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Mild Weather Helps Butterflies

August 23, 1998

CHARLESTON, W.Va. (AP) _ A summer thunderstorm chased away the delicate visitors to Valley Gardens nursery.

But the sun soon emerged and, as if borne on the steam that followed the rain, butterflies returned to the diverse flowers that Sally Emery was putting on display.

``As the sun stays out, they’ll start coming back,″ said Emery, a botanist who loves showing off the nursery’s varied flowers that draw butterflies and customers.

Butterflies, the fragile and ageless symbol of renewal and transformation, have emerged across West Virginia in numbers that amaze entomologists and delight nearly everyone else.

``We seem to have done real well,″ said Tom Allen, a butterfly specialist at the state Division of Natural Resources. ``This is a pretty good year.″

Entomologists don’t have a count, but insect experts, gardeners and motorists have noticed an increase in the number and variety of butterflies.

This year’s mild winter and moist spring are credited for protecting eggs as they brought forth caterpillars that, in turn, unfolded into swallowtails, monarchs, orange sulfurs and others of the 128 butterfly species that dot the state’s landscape.

``Everybody has been talking about it and noticed it,″ said Rick Ambrosia, who oversees grounds maintenance at the 16-acre Sunrise Museum in Charleston. ``It’s a wonderful sight.″

Linda Butler, an entomologist at West Virginia University, said she has noticed more butterflies, particularly tiger swallowtails, which are known for their black-striped yellow wings.

Butler, a 30-year veteran at WVU, is thrilled at the surging butterfly population.

``To me, all insects are beautiful because they are so beautifully adapted to their world,″ she said. ``All the components of their little bodies are so beautifully sculpted.″

The absence of a bitter winter and plenty of moisture in spring and summer have been a boon to butterflies. Temperatures averaged 41 degrees in January, up from 35.6 degrees in January 1997, said Eddie Whitened, lead forecaster at the National Weather Service in Charleston.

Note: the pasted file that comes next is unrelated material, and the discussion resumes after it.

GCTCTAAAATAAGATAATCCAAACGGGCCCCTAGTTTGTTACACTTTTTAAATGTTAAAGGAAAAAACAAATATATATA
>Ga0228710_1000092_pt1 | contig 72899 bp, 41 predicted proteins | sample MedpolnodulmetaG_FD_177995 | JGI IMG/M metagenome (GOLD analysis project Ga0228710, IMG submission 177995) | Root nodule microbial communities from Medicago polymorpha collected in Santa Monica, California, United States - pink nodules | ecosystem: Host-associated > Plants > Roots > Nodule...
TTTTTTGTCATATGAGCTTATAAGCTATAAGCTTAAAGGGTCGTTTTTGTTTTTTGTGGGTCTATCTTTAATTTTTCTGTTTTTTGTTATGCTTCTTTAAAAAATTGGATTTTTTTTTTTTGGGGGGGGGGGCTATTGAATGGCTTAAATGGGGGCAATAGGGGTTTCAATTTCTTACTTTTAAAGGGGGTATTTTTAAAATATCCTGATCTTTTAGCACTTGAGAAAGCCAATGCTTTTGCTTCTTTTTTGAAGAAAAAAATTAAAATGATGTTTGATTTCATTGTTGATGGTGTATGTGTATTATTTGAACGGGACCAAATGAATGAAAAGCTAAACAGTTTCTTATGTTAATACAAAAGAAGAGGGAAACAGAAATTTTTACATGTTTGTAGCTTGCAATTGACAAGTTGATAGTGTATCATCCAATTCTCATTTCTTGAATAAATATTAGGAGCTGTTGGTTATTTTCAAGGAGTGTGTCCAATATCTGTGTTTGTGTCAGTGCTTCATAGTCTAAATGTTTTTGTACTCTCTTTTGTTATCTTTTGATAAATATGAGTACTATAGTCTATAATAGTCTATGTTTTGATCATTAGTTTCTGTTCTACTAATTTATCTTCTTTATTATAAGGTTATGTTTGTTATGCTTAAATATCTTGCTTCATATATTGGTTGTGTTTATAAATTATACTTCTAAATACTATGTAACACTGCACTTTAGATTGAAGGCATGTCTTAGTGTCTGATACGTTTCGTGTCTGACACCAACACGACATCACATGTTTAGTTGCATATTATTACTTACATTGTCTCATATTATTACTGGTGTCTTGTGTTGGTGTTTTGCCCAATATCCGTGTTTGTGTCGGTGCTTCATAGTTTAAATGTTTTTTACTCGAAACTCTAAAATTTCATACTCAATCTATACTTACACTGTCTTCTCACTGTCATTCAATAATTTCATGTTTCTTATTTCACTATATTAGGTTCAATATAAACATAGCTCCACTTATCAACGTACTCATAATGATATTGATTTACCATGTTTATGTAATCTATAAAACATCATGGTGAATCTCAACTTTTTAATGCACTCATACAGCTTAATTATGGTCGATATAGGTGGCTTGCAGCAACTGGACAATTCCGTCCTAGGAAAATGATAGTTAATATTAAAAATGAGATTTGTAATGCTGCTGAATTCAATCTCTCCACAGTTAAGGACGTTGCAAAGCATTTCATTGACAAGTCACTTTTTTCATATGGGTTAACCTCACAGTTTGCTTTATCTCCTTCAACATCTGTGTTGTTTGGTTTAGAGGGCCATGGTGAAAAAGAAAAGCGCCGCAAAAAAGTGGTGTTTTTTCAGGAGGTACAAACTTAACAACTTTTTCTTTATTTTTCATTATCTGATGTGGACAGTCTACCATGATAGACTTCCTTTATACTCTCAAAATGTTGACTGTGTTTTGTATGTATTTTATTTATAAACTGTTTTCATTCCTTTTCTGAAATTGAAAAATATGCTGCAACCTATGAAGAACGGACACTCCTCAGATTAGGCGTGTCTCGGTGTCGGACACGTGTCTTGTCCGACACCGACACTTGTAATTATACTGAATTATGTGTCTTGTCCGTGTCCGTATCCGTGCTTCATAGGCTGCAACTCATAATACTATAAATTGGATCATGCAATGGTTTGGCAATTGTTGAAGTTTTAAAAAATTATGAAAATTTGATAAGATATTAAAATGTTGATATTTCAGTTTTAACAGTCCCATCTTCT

And average temperatures were several degrees above freezing in December and February for the second consecutive year, he said.

In addition, nearly 11 inches of rain soaked West Virginia in June, due to floods in parts of the state. About 4 inches of rain fell in July and more than 2 inches were recorded in the first two weeks of August, Whitened said.

``It’s way above normal,″ he said.

Butler said the state’s abundant foliage, particularly black cherry and yellow poplar trees, also nurture butterflies in their caterpillar stage. And West Virginia, sandwiched between northern, southern and eastern states, provides a central meeting space for migrating butterflies, she said.

But elsewhere in the region and in other parts of the United States, butterfly lovers have not been as lucky.

``I’ve gone a month without seeing butterflies,″ said Bob Snetsinger, an entomologist at Pennsylvania State University at University Park, Pa. ``People here are concerned that, generally, butterfly numbers are down.″

Jim Mason, a staff naturalist at the Great Plains Nature Center in Wichita, Kan., said hot and dry conditions in Texas and Mexico have reduced the number of butterflies in the Southwest.

And Jeff Glassberg, secretary of a North American Butterfly Association chapter in Morristown, N.J., said the number is ``down a bit.″

Not all the news in West Virginia is good, especially along the state’s interstates highways where butterflies, floating across the roads, meet the windshields of cars and other vehicles.

Still, the vast majority of butterflies who live out their natural lives of between three and five weeks continue to show off their beauty, strengthening their centuries-long ties to appreciative humans one more summer.

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